Our terminology must clarify rather than obscure our outcomes. Laryngoscopy is performed to view the larynx; thus, the author believes that if the larynx cannot be seen, laryngoscopy has failed (irrespective of whether intubation has been achieved). A meta-analysis involving 50,760 adult patients with seemingly normal airway anatomy defined “difficulty” by failure to see the larynx by direct laryngoscopy (Cormack–Lehane score of III or IV). The authors found that careful bedside assessment was at best moderately sensitive and specific in predicting this event.23
There are other nonbinary ways of describing difficulty with laryngoscopy, including the percentage of the glottic opening seen,24 the number of attempts, intubation time, the number of operators, and the number of techniques required.25,26 Using this author’s definition, “failed (direct) laryngoscopy” is a common occurrence, even when our bedside evaluation is reassuring.
Most studies involving direct laryngoscopy do not distinguish between difficulty with laryngoscopy and intubation.27 Indeed, many fail to even describe the device or technique that was employed. It is clear that poor clinical documentation does not adequately inform subsequent care providers or enable them to optimize clinical outcomes. Similarly, incomplete published descriptions of technique force assumptions that may be incorrect, lead to a miscalculation of the dimensions of the problems, and hamper the progress of clinical research. Clinical documentation should provide a complete description of the technique, the adjuncts required (e.g., device used, stylet, “bougie” or tracheal introducer, external laryngeal manipulation, special positioning), and the outcomes achieved for each attempt.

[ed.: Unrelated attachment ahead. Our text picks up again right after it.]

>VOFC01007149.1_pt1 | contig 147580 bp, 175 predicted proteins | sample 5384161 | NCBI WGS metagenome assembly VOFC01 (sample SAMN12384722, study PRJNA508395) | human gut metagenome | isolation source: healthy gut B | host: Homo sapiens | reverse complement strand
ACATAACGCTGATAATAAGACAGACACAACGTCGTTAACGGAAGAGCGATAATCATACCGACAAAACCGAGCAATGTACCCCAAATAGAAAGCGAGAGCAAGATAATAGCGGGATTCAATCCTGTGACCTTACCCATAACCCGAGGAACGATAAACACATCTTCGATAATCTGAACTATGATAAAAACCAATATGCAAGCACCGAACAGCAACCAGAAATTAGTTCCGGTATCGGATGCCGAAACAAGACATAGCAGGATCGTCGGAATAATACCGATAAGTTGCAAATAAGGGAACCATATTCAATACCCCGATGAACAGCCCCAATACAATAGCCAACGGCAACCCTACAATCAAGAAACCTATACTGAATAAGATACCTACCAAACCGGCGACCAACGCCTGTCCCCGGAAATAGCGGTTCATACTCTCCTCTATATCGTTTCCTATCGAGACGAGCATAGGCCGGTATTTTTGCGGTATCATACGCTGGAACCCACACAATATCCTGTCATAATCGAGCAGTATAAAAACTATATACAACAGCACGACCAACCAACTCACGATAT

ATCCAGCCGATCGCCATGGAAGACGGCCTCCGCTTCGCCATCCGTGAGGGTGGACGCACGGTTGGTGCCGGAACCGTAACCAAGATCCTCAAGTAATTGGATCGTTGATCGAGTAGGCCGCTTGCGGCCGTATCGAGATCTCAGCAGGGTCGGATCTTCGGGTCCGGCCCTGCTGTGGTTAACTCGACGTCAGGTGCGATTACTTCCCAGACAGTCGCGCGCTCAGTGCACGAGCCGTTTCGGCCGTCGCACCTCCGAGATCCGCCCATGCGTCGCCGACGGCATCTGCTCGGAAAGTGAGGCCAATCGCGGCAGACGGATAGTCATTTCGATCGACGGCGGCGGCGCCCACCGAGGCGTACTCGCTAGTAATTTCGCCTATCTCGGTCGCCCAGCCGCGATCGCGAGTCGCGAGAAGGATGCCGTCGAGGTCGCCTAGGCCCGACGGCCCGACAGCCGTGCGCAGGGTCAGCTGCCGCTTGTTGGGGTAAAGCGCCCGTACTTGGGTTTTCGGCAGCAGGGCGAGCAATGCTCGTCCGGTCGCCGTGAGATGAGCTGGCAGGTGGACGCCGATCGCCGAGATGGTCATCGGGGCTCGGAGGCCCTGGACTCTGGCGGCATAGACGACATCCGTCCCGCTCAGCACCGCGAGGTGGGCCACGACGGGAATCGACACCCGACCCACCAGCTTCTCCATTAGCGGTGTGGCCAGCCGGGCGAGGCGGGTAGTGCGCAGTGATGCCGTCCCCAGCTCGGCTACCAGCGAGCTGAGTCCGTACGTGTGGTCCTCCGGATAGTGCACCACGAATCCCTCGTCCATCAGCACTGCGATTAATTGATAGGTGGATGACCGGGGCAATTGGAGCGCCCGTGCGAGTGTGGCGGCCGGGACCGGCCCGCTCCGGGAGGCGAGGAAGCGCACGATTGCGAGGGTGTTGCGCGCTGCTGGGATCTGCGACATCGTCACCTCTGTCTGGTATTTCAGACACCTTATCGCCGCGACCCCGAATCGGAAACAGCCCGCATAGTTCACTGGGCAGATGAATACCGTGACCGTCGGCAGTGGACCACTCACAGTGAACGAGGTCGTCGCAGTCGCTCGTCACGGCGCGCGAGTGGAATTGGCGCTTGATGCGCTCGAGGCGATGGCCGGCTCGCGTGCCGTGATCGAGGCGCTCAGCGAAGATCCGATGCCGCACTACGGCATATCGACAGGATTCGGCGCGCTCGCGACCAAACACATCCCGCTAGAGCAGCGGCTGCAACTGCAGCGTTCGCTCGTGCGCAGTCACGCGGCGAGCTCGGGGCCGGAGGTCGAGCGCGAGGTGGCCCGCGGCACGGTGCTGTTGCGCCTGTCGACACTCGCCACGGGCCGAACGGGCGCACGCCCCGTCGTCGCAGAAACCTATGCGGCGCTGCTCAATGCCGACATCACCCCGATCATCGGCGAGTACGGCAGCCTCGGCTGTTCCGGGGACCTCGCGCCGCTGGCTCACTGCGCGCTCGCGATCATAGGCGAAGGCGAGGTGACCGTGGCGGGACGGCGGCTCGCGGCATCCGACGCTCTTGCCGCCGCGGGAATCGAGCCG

Incidence of Difficult and Failed Laryngoscopy and Intubation
The incidence of failed laryngoscopy depends upon the device and technique employed, the patients studied, the care provider’s expertise, the context of the encounter, and how failure is defined.28,29 Acknowledging that there is little consensus on the definition of “difficulty” and that this author’s preferred definition is not widely used, we must assess the literature critically. Using the definition of a “difficult intubation” as requiring more than three laryngoscopy attempts (device not specified) and a “failed intubation” as resulting in a wake-up or emergency surgical airway, it appears that there has been an encouraging trend toward fewer such events.30 A recent study by Schroeder et al.30 compared 2002–2008 and 2009–2014, and observed a fourfold reduction in “difficult intubation” (6.6 of 1,000 vs. 1.6 of 1,000 events) and a similar reduction in “failed intubation” (0.2 of 1,000 vs. 0.06 of 1,000 events). They did not distinguish between difficult laryngoscopy and intubation; neither did they identify the primary and rescue techniques, the number of attempts required, or complications other than dental injury, gastric aspiration, and the need for an emergency surgical airway. Although we can speculate that new technology and increased experience with these devices may have contributed to the apparent improvements, the study fails to provide the necessary evidence. Encouraging though this study might seem, patient safety may not have advanced as much as the study suggests.